This part can get so very tricky. Always make sure you are buying oils from reputable brands like DoTerra or Young Living. Remember you’re looking for Melissa. A little goes a very long way and while it is expensive, you don’t want to use a brand that may have additives or sketchy ingredients. Lemon balm benefits can only be as good as the source you get them from.

For a capsule, you may consider one like this:

If you’d like to know more about dosages, you can check this post.

How to make lemon balm tea

I love my lemon balm tea–and while my recipe isn’t very scientific, it’s delicious and I enjoy a steaming cup several times a week and it never seems to make me feel sleepy.  Even my kids enjoy it!

fresh lemon balm leaves

Lemon Balm Tea

Lemon balm tea is a delicious way to enjoy the bright flavor and health benefits of lemon balm. 
Prep Time 2 minutes
Cook Time 2 minutes
Total Time 4 minutes
Servings 1 person
Author Rachel Ballard


  • 1/4 cup fresh lemon balm leaves chopped
  • 1 cup water
  • 1 teaspoon raw honey optional


  • Chop the lemon balm leaves to release their oils. Set aside. 
  • Heat the water in a cup in the microwave or on the stove until boiling. 
  • Mix the leaves and water in a mug and allow to stand 10 minutes to steep. 
  • Stir in honey and strain if desired. Drink warm. 


Calories: 29kcalCarbohydrates: 7gProtein: 1gFat: 1gSaturated Fat: 1gSodium: 16mgPotassium: 64mgFiber: 1gSugar: 6gVitamin A: 478IUVitamin C: 4mgCalcium: 27mgIron: 1mg
Tried this recipe?Tag us on Instagram @feastandfarm and hashtag it #feastandfarm
Course easy
Cuisine American
Keyword lemon balm tea

You can certainly enjoy lemon balm fresh on salads, or in your favorite recipes, too. Be brave! Experiment with its bright flavor.

What’s your favorite way to use lemon balm? Tag me on Instagram @feastandfarm and show me your lemon balm creations!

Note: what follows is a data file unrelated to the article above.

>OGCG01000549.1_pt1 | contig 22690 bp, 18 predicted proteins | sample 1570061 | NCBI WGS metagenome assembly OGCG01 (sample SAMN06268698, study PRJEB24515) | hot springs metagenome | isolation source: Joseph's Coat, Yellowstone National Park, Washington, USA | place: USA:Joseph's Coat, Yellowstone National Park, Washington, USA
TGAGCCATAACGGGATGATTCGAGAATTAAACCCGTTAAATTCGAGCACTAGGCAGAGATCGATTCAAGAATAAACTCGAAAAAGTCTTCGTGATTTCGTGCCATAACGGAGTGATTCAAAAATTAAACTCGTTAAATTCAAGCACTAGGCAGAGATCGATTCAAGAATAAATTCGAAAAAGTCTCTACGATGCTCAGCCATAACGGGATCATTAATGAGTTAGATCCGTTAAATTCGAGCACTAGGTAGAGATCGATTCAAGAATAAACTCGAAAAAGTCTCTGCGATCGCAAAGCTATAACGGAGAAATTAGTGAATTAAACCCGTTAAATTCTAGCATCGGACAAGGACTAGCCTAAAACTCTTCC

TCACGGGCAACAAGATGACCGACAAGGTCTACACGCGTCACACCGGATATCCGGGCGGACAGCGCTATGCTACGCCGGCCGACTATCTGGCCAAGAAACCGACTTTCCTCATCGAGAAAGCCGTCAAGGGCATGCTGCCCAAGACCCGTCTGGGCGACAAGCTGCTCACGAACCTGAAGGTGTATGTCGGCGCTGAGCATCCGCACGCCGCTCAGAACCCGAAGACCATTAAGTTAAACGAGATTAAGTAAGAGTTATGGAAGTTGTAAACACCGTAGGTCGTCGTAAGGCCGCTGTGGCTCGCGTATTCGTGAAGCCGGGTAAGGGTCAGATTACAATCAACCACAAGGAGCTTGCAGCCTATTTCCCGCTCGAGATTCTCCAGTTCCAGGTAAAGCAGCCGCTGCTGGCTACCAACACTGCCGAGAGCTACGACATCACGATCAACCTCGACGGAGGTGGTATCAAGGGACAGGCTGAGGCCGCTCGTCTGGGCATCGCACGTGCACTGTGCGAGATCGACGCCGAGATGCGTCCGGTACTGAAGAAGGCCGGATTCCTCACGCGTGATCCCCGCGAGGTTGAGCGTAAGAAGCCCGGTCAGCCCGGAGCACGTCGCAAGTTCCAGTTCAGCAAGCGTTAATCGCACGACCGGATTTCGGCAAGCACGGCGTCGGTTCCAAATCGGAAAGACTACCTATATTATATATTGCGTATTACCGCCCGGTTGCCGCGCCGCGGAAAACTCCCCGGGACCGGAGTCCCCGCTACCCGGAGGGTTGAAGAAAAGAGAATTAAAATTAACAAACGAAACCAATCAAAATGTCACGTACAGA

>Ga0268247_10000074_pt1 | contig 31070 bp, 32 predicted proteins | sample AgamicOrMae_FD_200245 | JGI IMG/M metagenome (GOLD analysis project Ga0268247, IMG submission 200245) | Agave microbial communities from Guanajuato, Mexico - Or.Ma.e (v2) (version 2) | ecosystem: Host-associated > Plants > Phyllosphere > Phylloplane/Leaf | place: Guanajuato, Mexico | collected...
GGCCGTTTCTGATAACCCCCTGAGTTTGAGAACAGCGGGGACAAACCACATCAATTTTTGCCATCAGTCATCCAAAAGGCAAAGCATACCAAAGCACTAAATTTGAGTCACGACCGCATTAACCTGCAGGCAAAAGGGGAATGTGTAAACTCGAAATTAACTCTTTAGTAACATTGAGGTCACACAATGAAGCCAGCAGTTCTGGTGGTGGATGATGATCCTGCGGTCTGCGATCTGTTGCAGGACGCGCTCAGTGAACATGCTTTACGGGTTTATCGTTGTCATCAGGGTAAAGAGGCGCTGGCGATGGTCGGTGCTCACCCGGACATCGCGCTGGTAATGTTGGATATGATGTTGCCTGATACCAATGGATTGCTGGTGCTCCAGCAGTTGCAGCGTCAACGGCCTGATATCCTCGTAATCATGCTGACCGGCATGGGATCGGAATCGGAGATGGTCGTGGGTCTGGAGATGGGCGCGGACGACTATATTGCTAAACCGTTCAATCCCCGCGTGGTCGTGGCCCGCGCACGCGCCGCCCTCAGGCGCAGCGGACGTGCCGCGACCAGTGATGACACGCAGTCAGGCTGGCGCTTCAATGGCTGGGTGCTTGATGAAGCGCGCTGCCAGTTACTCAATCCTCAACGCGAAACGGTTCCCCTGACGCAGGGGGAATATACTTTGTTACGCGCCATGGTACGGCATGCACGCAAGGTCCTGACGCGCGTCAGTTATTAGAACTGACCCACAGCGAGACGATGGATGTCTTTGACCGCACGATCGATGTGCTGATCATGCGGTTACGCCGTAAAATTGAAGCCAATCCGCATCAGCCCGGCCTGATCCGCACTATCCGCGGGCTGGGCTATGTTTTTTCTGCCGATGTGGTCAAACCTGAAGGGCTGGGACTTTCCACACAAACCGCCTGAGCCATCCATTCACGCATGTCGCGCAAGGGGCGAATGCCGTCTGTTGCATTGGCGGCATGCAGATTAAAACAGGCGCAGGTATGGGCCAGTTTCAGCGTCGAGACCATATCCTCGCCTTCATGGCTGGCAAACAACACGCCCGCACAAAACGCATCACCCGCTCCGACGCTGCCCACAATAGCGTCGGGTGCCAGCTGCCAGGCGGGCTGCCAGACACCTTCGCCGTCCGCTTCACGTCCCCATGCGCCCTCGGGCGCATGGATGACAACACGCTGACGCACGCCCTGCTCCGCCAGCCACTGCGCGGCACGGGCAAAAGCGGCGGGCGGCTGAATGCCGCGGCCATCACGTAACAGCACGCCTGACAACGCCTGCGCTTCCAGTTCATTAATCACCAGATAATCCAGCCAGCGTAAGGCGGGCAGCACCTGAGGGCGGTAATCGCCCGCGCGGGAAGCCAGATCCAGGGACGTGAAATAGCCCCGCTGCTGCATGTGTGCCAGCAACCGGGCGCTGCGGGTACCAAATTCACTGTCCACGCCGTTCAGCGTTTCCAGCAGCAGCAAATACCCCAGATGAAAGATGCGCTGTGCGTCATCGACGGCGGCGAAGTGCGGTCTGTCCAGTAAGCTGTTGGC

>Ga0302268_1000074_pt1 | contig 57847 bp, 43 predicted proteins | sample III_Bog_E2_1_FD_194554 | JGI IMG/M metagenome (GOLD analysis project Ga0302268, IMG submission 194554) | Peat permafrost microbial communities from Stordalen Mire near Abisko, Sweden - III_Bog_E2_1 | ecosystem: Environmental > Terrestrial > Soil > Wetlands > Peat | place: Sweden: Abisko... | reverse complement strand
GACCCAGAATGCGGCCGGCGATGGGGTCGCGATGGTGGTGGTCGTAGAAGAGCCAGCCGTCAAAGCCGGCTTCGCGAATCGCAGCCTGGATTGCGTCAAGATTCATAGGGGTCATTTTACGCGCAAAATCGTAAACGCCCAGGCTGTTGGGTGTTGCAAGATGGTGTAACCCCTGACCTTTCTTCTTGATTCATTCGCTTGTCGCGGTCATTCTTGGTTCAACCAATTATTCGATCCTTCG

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    1. @Rachel Ballard, can you expand on best practices for drying herbs to preserve as much of their essential oils as possible? Thanks!

    1. Sue I can’t give you any medical advice, I’m sorry. You’ll need to ask your doctor or a qualified medical professional about that. –Rachel

  1. I’m about to try the tea on a friend’s gout pain. Fresh out of aspirin, ibuprofen, & tylenol so now is the time. Hope it works! I’ll let you know soon.

  2. I’ve planted lemon balm in my garden as I have always loved the tea. However, while the tea smelled beautiful, it was completely tasteless. I wonder if breaking up/chop the leaves will make a difference. Could the amount make a difference too? How many leaves would you say takes to make a cup? THanks!

    1. Crushing them a bit will certainly help release the oils and when the leaves were harvested also matters for taste. Try to get them first thing in the morning when the oils are most fresh. And leaves to make a cup? Of tea or just measuring leaves? If you are packing a cup with just fresh leaves I’d say 40 maybe? –Rachel

  3. I’ve just made tea with it for the first time. It’s delicious hot but I’d like to make a batch and refrigerate it for hot days. I’m guessing it would be very refreshing. Shall I report back?

  4. 5 stars
    I like to make hot tea and then let it cool off to make iced tea. I leave it in the fridge for upto a week. I also keep it in a jar of water next to my computer so I can pinch it, smell it and feel more awake!

  5. I am new to herb gardening. Lemon balm is one of the herbs I am growing. One of my daughters-in-law is going to dry lemon balm and other herbs for cooking and for tea. I was excited to learn I could make tea from the fresh leaves, and possibly lower my triglycerides. But, not recommended for persons with hypothyroid. Actually, I have had very high triglycerides common to my Hashimoto’s Thyroiditis. So much for the lemon balm tea. I was looking forward to trying it also to learn if I could benefit from its anti-inflammatory properties to minimize my interstitial cystitis flares.

    1. I have Hashi’s as well Deborah and while I love lemon balm we have to treat it with respect–as we do all herbs. Their medicinal value is great but we have to also understand their risks and in this case your thyroid needs will have to over ride using lemon balm unless your doctor gives you the okay. –Rachel

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About the Author

Rachel Ballard, RN, BSN brings more than 20 years of professional nursing expertise to Feast and Farm. With a love for nutrient dense foods that support wellness, she works to distill complex health information and current trends into recipes that fuel the best version of yourself. Read more about Rachel here.